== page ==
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Don’t Keep Your Hazmat Special Permit A Secret

Posted on 4/26/2021 by Roseanne Bottone

Hazardous materials Special Permits (SPs) empower shippers and carriers to use their creativity to solve unique transportation challenges.

When you use a hazmat packaging that is authorized by Special Permit, US DOT requires that you clearly mark the SP number on the packaging. Failure to mark the SP number on the packaging can significantly impact transportation safety, for reasons we cover below.

What is a Hazmat Special Permit (SP)?

A special permit is a document issued by US DOT to allow a person to do something that is not otherwise authorized in the hazardous materials regulations (HMR).

As DOT puts it: “Special permits enable the hazardous materials industry to quickly and safely integrate new products and technologies into the production and transportation stream... A special permit must achieve at least an equivalent level of safety to that specified in the HMR.”

Hazmat Special Permits (SPs) are commonly used to authorize:
  • Packaging construction criteria that differ from a UN Standard or DOT Specification,
  • Alternative means of testing or closure,
  • The reuse of the packaging,
  • Alternative hazard communication requirements (e.g., relief from labeling or the requirement for additional wording),
  • Alternative segregation requirements, or
  • The transportation of normally forbidden materials under certain conditions.

Why Marking the SP Number is Critical for Safety

Communicating the fact that a special permit is being used is essential to keep shippers, carriers, and handlers safe. Without the required marking, those who encounter the package will be unaware of any special considerations that must be taken into account to ensure the safe handling of the package during the cycle of transportation..
 
In a “Safety Notice” published in the Federal Register, the DOT gave this example:
 
“[C]onsider the case of a DOT 3HT cylinder that has been manufactured and re-qualified for service under an SP to be used in a fire suppression system onboard an aircraft. The SP may require the cylinder to be tested more frequently and at a different test pressure than the HMR would otherwise require.

If a cylinder re-qualifier fails to recognize the cylinder's SP markings and apply the more stringent SP requirements, it might wait too long to retest the cylinder or apply the wrong test pressure. These errors put lives and property at risk when defective cylinders are improperly tested and allowed to function as part of an emergency response system, such as a fire suppression system.”

[76 FR 53999, August 30, 2011]

How to Indicate Special Permit Usage on Packagings

In general, the outside of each package authorized by a special permit must be plainly and durably marked “DOT-SP” followed by the special permit number assigned.

Note: Packages authorized by an exemption issued prior to October 1, 2007, may be plainly and durably marked “DOT-E” in lieu of “DOT-SP” followed by the number assigned as specified in the most recent version of that exemption.

Conversion of SPs into the HMR  

Other people can submit a petition to become a party to a hazmat special permit if it better serves their shipping needs. While DOT’s goals for special permits include “reducing the volume and complexity of the HMR by addressing unique or infrequent transportation situations that would be difficult to accommodate in regulations intended for use by a wide range of shippers and carriers…” some special permits become widely used.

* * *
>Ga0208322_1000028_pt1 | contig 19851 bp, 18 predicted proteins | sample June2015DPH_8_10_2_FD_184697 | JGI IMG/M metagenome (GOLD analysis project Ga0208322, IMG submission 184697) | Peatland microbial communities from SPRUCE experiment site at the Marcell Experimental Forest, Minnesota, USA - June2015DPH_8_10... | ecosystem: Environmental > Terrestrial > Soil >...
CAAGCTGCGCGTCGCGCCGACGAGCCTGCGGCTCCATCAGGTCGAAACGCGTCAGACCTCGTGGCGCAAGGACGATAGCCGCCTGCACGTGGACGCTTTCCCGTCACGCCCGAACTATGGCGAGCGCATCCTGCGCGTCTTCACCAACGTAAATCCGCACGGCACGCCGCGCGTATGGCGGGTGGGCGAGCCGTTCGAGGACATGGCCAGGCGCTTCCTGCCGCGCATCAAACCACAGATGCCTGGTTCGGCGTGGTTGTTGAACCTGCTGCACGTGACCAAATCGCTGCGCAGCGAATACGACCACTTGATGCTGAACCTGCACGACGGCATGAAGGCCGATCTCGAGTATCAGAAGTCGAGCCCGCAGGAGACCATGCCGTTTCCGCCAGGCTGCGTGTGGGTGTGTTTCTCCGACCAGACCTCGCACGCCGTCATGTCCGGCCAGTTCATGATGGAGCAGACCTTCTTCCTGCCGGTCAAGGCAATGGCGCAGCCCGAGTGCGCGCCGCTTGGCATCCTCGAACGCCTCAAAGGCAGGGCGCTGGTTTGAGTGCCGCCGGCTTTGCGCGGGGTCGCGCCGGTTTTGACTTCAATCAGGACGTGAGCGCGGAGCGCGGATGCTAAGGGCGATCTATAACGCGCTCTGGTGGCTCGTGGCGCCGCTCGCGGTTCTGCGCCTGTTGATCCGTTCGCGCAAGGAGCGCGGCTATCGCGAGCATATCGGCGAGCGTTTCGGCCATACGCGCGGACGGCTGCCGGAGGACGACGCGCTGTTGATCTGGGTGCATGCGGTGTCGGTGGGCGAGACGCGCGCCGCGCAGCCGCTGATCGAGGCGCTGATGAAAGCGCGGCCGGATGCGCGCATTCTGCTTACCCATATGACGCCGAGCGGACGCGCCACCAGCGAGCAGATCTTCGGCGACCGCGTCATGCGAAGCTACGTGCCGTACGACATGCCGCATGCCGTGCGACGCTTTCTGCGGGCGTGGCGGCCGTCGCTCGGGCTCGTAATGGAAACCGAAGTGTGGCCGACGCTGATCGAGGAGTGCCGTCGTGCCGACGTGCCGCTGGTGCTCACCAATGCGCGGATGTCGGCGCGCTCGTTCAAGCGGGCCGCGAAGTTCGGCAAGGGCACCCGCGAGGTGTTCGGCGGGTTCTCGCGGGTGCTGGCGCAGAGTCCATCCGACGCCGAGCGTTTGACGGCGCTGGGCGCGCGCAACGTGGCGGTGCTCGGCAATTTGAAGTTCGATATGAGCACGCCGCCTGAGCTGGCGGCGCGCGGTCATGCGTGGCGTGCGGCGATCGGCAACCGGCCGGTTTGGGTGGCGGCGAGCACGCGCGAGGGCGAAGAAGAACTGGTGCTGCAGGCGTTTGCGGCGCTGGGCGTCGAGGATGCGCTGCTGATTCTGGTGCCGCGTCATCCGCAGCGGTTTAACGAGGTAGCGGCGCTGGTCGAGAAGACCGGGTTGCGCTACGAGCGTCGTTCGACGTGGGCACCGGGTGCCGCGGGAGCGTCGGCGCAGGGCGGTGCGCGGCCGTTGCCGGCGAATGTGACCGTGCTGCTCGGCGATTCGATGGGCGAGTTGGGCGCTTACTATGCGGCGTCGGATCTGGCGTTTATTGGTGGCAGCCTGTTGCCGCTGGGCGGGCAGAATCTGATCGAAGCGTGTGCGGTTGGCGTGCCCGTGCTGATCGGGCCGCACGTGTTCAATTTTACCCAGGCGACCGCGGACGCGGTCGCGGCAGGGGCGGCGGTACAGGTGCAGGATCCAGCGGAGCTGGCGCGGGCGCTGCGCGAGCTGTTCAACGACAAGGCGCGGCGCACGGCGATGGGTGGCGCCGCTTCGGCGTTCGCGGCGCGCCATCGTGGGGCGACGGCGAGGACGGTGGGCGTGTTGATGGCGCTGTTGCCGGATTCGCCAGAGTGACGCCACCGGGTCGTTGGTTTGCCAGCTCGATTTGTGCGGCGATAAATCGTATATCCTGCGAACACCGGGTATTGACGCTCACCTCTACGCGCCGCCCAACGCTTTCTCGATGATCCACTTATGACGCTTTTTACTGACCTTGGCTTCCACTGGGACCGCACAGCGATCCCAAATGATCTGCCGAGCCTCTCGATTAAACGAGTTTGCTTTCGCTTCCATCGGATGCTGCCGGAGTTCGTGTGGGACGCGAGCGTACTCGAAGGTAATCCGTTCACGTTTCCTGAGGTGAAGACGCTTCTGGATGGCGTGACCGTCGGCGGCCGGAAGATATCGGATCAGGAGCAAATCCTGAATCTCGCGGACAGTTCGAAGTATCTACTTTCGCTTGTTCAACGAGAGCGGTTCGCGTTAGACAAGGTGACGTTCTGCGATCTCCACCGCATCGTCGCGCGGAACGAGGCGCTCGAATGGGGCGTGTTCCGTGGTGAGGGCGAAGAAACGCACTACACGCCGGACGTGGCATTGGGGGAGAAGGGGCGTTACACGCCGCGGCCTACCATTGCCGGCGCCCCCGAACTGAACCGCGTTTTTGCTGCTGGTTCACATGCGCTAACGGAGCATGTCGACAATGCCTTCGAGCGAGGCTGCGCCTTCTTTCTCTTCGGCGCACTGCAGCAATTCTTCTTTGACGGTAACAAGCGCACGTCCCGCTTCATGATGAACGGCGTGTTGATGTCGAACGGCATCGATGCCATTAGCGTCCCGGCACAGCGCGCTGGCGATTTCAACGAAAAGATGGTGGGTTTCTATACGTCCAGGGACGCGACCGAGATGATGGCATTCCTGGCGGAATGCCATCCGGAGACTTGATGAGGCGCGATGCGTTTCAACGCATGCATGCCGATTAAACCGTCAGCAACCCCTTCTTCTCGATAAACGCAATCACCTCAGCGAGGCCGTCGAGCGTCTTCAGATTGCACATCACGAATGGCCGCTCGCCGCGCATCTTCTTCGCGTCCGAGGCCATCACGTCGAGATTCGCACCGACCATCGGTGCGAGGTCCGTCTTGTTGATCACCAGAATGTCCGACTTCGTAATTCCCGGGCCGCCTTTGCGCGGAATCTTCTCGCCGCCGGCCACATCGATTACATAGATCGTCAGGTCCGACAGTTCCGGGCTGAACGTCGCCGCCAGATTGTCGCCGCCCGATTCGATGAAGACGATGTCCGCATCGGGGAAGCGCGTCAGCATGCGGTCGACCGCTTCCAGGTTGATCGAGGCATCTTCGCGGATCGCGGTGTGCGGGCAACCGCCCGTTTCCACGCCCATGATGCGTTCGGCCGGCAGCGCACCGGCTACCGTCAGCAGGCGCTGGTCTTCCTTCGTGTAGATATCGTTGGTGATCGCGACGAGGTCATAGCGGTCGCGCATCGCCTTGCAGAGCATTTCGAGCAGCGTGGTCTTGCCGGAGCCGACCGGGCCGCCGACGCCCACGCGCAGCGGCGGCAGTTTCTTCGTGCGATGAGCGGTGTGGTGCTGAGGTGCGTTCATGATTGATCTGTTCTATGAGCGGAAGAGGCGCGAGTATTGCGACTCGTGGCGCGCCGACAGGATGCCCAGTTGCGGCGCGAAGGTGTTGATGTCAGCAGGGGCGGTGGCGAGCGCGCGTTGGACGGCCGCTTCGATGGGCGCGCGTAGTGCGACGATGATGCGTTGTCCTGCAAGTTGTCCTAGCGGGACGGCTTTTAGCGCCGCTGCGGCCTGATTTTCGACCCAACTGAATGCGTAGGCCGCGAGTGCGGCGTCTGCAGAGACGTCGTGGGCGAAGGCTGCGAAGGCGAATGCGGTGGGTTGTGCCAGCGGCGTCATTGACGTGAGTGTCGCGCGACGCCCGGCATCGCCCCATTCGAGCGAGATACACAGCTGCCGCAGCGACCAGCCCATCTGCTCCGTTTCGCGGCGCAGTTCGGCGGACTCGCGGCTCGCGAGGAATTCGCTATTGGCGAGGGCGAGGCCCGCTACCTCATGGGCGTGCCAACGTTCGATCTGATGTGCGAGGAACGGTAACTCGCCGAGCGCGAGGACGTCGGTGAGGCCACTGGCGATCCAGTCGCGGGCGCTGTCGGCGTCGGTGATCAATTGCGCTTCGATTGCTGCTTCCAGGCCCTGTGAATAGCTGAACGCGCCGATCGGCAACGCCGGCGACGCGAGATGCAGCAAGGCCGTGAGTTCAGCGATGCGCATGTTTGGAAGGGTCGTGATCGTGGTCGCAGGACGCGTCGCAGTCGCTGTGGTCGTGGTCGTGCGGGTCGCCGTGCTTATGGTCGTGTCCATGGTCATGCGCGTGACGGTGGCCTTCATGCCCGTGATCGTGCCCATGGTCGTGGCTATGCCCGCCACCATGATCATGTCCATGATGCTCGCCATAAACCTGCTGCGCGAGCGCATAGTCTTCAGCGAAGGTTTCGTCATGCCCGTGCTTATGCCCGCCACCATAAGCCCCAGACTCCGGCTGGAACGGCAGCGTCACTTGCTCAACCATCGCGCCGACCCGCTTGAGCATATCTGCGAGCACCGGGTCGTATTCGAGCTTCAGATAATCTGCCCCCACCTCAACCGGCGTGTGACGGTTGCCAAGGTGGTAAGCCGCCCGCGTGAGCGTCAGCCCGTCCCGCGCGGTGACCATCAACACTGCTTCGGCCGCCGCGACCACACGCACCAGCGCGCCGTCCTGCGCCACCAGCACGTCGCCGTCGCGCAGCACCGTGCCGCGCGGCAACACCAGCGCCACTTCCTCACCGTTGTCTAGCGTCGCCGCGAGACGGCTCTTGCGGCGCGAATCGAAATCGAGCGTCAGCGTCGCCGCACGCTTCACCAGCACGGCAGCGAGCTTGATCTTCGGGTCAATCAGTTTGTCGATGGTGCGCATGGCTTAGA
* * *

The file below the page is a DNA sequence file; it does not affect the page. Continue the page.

As a result of their popularity, longstanding special permits with well-establish safety records have been converted by the Pipeline and Hazardous Materials Administration (PHMSA) into the 49 CFR regulations to facilitate broader applicability and ease of compliance.

In 2016, PHMSA added ninety-six Special Permits to the 49 CFR regulations. 

Using Pre-printed Special Permit Packaging 

As PHMSA adds widely used Special Permits to text of the HMR, you may find that what was once a special accommodation is suddenly not-so-special, but is available for anyone to use, right there in the regulations.

So what about all that pre-printed special permit packaging now that the special permit has been incorporated into the regs and no longer exists? Good news! According to 49 CFR 172.23 (h), a packaging that is permanently marked with a special permit number, “DOT-SP” or “DOT-E,” for which the provisions of the special permit have been incorporated into the regulations may continue to be used for the life of the packaging without obliterating or otherwise removing the special permit number.

In-person Hazmat Workshops Return in 2021

Let’s train together again. Join a Lion instructor for comprehensive, expert-led training to ship hazardous materials by ground, air, and vessel when Lion workshops return to select cities later this year.

These comprehensive workshops cover the latest requirements you must know to offer safe, compliant shipments, and help meet US DOT, IATA DGR, and IMDG Code training mandates for hazardous materials professionals.
 
  49 CFR  IATA DGR  IMDG Code
Charlotte Aug. 10–11 Aug. 12  
Orlando Aug. 16–17 Aug. 18  
Nashville Aug. 24–25 Aug. 26 Aug. 27
Atlanta Aug. 30–31 Sep. 01 Sep. 02
Houston Sep. 14–15 Sep. 16 Sep. 17
Dallas Sep. 20–21 Sep. 22 Sep. 23
San Diego Sep. 28–29 Sep. 30 Oct. 01
Cincinnati Nov. 08–09 Nov. 10  
St. Louis Dec. 01–02 Dec. 03  
Chicago Dec. 06–07 Dec. 08 Dec. 09

Save when you attend all four days! Enroll for the Complete Multimodal Hazmat Shipper Certification Workshops in Nashville, Atlanta, Houston, Dallas, San Diego, or Chicago. 

US DOT requires hazmat training once every 3 years (49 CFR 172.704). 

Tags: hazmat shipping, hazmat special permits

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